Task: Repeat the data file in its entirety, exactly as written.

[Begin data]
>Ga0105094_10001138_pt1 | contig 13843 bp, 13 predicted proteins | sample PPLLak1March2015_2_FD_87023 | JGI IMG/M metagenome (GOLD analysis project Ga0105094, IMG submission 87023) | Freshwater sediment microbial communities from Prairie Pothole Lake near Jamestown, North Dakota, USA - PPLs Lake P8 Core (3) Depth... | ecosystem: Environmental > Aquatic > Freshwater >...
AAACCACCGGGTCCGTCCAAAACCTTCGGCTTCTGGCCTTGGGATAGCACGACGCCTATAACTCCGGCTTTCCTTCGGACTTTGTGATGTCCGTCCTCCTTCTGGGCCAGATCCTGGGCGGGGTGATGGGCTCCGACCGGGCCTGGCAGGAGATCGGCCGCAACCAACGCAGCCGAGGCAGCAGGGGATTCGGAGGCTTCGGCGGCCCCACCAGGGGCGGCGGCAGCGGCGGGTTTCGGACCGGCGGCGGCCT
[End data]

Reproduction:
>Ga0105094_10001138_pt1 | contig 13843 bp, 13 predicted proteins | sample PPLLak1March2015_2_FD_87023 | JGI IMG/M metagenome (GOLD analysis project Ga0105094, IMG submission 87023) | Freshwater sediment microbial communities from Prairie Pothole Lake near Jamestown, North Dakota, USA - PPLs Lake P8 Core (3) Depth... | ecosystem: Environmental > Aquatic > Freshwater >...
AAACCACCGGGTCCGTCCAAAACCTTCGGCTTCTGGCCTTGGGATAGCACGACGCCTATAACTCCGGCTTTCCTTCGGACTTTGTGATGTCCGTCCTCCTTCTGGGCCAGATCCTGGGCGGGGTGATGGGCTCCGACCGGGCCTGGCAGGAGATCGGCCGCAACCAACGCAGCCGAGGCAGCAGGGGATTCGGAGGCTTCGGCGGCCCCACCAGGGGCGGCGGCAGCGGCGGGTTTCGGACCGGCGGCGGCCT